ASCRS Small Mindedness, Pettiness Bad for Quality Patient Care
The American Society of Cataract and Refractive Surgery (ACDS), an organization of ophthalmologists (OMD), continue to demonstrate their inability to recognize that optometrists (OD) are not their servants, but rather their equals. When you combine this with their fear that optometry is as competent as, if not better than OMDs at delivering medical eye care to our patients, they have created policies that show a level of small mindedness and pettiness that are unbecoming for any group of professionals. As a result of these policies, ACRS bans optometrists from attending their continuing education meetings. The ACRS leadership must be very frightened of the high level of knowledge already demonstrated by optometrists to be so afraid of us acquiring additional education.
ACRS has now formed an Integrated Ophthalmic-Managed Eyecare Delivery (IOMED) Task Force. This task force is supposed to suggest ways in which the ACRS and its members can advance an eye care delivery model that includes optometrists. This model, of course, is to be led by ophthalmology. This Integrated Eyecare Model runs contrary to all other models of delivery of health care in the United States and once again demonstrates the inability of the OMDs of this organization to work with as opposed to desire the domination of another profession.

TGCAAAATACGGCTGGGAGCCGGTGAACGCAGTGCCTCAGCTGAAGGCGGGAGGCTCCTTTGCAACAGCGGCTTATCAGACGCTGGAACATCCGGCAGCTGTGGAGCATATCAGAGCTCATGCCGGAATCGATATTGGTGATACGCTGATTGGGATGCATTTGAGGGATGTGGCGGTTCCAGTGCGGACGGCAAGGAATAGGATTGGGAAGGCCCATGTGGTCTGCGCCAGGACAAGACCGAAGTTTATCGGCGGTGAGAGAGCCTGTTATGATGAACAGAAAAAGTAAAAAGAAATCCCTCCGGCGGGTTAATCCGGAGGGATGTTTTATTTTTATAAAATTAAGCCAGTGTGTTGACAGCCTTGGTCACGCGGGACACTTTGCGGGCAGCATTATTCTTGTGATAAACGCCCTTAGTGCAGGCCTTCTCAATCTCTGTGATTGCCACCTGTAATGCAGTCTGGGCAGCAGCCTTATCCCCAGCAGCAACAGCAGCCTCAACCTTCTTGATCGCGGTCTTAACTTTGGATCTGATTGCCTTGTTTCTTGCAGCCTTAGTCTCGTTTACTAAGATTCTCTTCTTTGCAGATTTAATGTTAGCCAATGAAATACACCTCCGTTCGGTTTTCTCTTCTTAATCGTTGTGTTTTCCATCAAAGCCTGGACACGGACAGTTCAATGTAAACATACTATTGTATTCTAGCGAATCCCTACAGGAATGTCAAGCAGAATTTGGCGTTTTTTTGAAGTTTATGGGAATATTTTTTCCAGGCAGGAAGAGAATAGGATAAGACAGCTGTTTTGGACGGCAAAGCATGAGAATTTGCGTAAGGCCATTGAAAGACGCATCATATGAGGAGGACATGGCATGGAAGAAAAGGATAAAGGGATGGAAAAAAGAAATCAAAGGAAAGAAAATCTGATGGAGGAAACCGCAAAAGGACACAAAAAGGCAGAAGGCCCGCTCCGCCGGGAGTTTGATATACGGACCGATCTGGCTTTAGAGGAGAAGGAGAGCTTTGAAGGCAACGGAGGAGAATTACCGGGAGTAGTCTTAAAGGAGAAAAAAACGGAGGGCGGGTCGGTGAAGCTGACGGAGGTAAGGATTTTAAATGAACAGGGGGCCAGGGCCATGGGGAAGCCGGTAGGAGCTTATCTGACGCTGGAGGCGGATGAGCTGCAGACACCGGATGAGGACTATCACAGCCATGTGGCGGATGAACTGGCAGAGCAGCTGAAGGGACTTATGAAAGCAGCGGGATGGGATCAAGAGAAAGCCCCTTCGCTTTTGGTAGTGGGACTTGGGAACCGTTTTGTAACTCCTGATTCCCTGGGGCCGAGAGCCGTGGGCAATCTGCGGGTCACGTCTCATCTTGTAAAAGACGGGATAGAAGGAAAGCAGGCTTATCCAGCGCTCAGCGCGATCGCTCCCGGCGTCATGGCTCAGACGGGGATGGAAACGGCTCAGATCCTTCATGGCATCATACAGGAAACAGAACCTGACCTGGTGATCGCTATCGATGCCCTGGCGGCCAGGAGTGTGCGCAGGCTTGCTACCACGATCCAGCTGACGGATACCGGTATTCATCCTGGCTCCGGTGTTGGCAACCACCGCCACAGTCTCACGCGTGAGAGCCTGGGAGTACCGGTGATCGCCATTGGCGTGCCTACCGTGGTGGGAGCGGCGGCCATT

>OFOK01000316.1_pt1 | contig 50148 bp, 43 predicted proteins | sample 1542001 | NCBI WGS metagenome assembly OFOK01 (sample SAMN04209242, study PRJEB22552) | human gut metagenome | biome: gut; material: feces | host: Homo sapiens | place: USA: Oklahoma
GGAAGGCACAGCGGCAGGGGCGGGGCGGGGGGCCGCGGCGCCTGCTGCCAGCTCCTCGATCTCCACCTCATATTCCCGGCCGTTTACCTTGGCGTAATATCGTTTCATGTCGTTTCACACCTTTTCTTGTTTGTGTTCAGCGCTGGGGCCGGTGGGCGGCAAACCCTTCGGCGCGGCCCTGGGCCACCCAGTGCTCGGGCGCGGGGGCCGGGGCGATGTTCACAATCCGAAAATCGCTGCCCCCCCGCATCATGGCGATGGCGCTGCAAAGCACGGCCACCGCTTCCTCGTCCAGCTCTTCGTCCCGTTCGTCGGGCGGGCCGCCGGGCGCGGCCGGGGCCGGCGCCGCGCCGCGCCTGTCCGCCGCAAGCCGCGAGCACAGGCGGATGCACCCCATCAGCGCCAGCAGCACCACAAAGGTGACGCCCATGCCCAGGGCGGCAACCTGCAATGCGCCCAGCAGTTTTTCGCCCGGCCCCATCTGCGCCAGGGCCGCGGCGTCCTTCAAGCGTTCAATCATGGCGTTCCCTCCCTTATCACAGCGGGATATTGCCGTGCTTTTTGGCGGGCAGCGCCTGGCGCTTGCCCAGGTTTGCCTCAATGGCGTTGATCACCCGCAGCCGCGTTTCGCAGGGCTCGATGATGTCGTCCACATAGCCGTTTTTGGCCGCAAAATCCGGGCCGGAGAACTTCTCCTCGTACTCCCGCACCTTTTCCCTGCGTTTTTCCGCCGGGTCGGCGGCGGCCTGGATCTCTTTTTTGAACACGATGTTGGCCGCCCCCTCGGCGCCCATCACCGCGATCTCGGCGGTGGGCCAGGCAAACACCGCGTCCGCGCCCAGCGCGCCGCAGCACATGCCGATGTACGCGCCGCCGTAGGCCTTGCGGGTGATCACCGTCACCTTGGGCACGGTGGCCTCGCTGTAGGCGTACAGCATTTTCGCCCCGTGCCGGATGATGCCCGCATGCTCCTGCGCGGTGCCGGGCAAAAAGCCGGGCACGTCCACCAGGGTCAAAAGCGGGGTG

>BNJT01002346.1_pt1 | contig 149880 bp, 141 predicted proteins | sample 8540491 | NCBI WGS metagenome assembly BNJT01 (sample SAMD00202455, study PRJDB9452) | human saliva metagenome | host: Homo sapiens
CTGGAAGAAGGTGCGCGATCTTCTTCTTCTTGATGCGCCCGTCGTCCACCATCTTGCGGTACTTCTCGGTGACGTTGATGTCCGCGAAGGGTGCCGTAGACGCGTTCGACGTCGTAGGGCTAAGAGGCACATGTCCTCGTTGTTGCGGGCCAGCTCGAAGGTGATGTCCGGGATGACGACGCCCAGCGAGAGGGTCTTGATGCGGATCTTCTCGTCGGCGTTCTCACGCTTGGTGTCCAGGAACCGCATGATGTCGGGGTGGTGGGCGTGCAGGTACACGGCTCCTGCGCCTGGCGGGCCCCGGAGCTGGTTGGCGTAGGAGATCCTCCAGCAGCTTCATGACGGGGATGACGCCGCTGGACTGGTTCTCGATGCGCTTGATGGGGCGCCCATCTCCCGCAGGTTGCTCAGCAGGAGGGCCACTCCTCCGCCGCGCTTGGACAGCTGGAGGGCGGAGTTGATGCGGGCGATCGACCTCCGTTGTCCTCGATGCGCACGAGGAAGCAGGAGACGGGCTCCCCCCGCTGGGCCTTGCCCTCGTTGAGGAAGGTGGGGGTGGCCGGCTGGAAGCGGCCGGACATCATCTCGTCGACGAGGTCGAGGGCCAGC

All models of health care delivery have the primary care practitioner as the entry point into the health care arena. No models have the surgeon, (who is recognized as a secondary or tertiary level provider) defined as a provider of primary care. OMDs are surgeons who also appear to want to be primary eye care providers. They seem to be confused as to their role within the health care system. Perhaps this is not confusion, but rather a conscious plan to limit access to eye and vision care providers (optometrists) better suited to meet the needs of the majority of the population.
I urge ACRS and all ophthalmologic organizations to immediately cease any programs that clearly are designed to benefit themselves and not their patients. They should cease all polices that reflect poorly upon their organization. They should immediately work with and not against optometry. If they do this, we can then work together for the benefit of our patients.
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